The fundamental matrix is computed by a linear algorithm if EstimationMethod is set to 'linear' or 'trans_linear'. This algorithm is very fast. For the pure translation case (EstimationMethod = 'trans_linear'), the linear method returns accurate results for small to moderate noise of the point coordinates and for most distortions (except for very small distortions). For a general relative orientation of the two cameras (EstimationMethod = 'linear'), the linear method only returns accurate results for very small noise of the point coordinates and for sufficiently large distortions. For EstimationMethod = 'gold_standard' or 'trans_gold_standard', a mathematically optimal but slower optimization is used, which minimizes the geometric reprojection error of reconstructed projective 3D points. For a general relative orientation of the two cameras, in general EstimationMethod = 'gold_standard' should be selected.
The value Error indicates the overall quality of the estimation procedure and is the mean symmetric euclidian distance in pixels between the points and their corresponding epipolar lines.
Point pairs consistent with the above constraints are considered to be corresponding points. Points1 contains the indices of the matched input points from the first image and Points2 contains the indices of the corresponding points in the second image.
The parameter RandSeed can be used to control the randomized nature of the RANSAC algorithm, and hence to obtain reproducible results. If RandSeed is set to a positive number, the operator returns the same result on every call with the same parameters because the internally used random number generator is initialized with RandSeed. If RandSeed = 0, the random number generator is initialized with the current time. In this case the results may not be reproducible.
Input image 1.
Input image 2.
Input points in image 1 (row coordinate).
Restriction: length(Rows1) >= 9 || length(Rows1) >= 4
Input points in image 1 (column coordinate).
Restriction: length(Cols1) == length(Rows1)
Input points in image 2 (row coordinate).
Restriction: length(Rows2) >= 9 || length(Rows2) >= 4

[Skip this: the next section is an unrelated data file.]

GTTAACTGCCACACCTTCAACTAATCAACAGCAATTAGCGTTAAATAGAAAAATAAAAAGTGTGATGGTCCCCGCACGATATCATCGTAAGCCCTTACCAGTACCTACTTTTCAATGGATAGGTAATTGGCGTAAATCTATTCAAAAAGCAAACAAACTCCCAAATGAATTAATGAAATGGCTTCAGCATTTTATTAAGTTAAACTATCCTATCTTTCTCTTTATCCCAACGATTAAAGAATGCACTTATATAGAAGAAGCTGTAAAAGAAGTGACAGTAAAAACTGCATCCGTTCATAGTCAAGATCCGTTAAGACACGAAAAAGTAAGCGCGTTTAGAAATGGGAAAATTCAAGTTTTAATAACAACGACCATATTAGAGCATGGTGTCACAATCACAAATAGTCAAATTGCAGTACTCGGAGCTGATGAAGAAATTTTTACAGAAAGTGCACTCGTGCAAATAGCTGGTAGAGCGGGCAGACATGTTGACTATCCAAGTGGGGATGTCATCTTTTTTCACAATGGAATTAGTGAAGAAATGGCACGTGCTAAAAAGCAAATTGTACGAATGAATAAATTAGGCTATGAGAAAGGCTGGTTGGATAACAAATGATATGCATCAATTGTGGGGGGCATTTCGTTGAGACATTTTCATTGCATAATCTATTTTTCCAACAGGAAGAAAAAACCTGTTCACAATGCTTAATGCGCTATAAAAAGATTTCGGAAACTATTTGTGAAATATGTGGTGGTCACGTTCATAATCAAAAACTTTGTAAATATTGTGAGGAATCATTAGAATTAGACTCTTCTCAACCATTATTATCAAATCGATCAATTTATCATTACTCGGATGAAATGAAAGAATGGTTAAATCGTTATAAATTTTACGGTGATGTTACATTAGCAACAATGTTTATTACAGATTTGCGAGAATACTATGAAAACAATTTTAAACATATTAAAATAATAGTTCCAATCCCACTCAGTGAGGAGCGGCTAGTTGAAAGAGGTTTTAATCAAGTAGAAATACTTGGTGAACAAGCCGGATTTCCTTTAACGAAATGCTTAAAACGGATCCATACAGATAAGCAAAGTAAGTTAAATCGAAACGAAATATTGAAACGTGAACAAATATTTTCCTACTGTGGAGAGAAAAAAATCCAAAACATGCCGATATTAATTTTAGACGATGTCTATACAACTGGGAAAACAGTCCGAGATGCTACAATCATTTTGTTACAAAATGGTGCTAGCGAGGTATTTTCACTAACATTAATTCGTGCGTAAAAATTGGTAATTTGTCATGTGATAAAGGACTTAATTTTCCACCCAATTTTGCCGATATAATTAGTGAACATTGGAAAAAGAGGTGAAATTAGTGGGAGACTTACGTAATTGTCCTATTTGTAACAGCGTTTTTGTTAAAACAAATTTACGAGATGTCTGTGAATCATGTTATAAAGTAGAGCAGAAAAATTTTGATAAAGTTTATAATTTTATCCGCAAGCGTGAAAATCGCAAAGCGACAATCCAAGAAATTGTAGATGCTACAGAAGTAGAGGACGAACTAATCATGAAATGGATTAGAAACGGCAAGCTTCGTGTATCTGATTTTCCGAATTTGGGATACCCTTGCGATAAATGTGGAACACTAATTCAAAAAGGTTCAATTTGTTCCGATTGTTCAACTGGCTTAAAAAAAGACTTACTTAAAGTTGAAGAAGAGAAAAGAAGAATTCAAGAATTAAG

Input points in image 2 (column coordinate).
Restriction: length(Cols2) == length(Rows2)
Gray value match metric.
Default value: 'ncc'
List of values: 'ncc', 'sad', 'ssd'
Size of gray value masks.
Default value: 10
Typical range of values: 3 ≤ MaskSize ≤ 15
Restriction: MaskSize >= 1
Average row coordinate offset of corresponding points.
Default value: 0
Average column coordinate offset of corresponding points.
Default value: 0
Half height of matching search window.
Default value: 200
Restriction: RowTolerance >= 1
Half width of matching search window.
Default value: 200
Restriction: ColTolerance >= 1
Estimate of the relative rotation of the second image with respect to the first image.
Default value: 0.0
Suggested values: 0.0, 0.1, -0.1, 0.7854, 1.571, 3.142
Threshold for gray value matching.
Default value: 0.7
Suggested values: 0.9, 0.7, 0.5, 10, 20, 50, 100
Algorithm for the computation of the fundamental matrix and for special camera orientations.
Default value: 'gold_standard'
List of values: 'gold_standard', 'linear', 'trans_gold_standard', 'trans_linear'
Maximal deviation of a point from its epipolar line.
Default value: 1
Restriction: DistanceThreshold > 0
Seed for the random number generator.
Default value: 0
Computed fundamental matrix.
Computed radial distortion coefficient.
Root-Mean-Square epipolar distance error.
Indices of matched input points in image 1.
Indices of matched input points in image 2.
points_foerstner (Image1, 1, 2, 3, 200, 0.1, 'gauss', 'true', \ Rows1, Cols1, _, _, _, _, _, _, _, _) points_foerstner (Image2, 1, 2, 3, 200, 0.1, 'gauss', 'true', \ Rows2, Cols2, _, _, _, _, _, _, _, _) match_fundamental_matrix_distortion_ransac (Image1, Image2, \ Rows1, Cols1, Rows2, \ Cols2, 'ncc', 10, 0, 0, \ 100, 200, 0, 0.5, \ 'trans_gold_standard', \ 1, 42, FMatrix, Kappa, \ Error, Points1, Points2) get_image_size (Image1, Width, Height) CamParDist := [0.0,Kappa,1.0,1.0,0.5*(Width-1),0.5*Height-1, \ Width,Height] change_radial_distortion_cam_par ('fixed', CamParDist, 0, CamPar) change_radial_distortion_image (Image1, Image1, Image1Rect, \ CamParDist, CamPar) change_radial_distortion_image (Image2, Image2, Image2Rect, \ CamParDist, CamPar) gen_binocular_proj_rectification (Map1, Map2, FMatrix, , Width, \ Height, Width, Height, 1, \ 'bilinear_map', _, H1, H2) map_image (Image1Rect, Map1, Image1Mapped) map_image (Image2Rect, Map2, Image2Mapped) binocular_disparity_mg (Image1Mapped, Image2Mapped, Disparity, \ Score, 1, 30, 8, 0, 'false', \ 'default_parameters', 'fast_accurate')
vector_to_fundamental_matrix_distortion, change_radial_distortion_cam_par, change_radial_distortion_image, change_radial_distortion_points, gen_binocular_proj_rectification
match_fundamental_matrix_ransac, match_essential_matrix_ransac, match_rel_pose_ransac, proj_match_points_ransac, calibrate_cameras
Richard Hartley, Andrew Zisserman: “Multiple View Geometry in
Computer Vision”; Cambridge University Press, Cambridge; 2003.
Olivier Faugeras, Quang-Tuan Luong: “The Geometry of Multiple Images: The Laws That Govern the Formation of Multiple Images of a Scene and Some of Their Applications”; MIT Press, Cambridge, MA; 2001.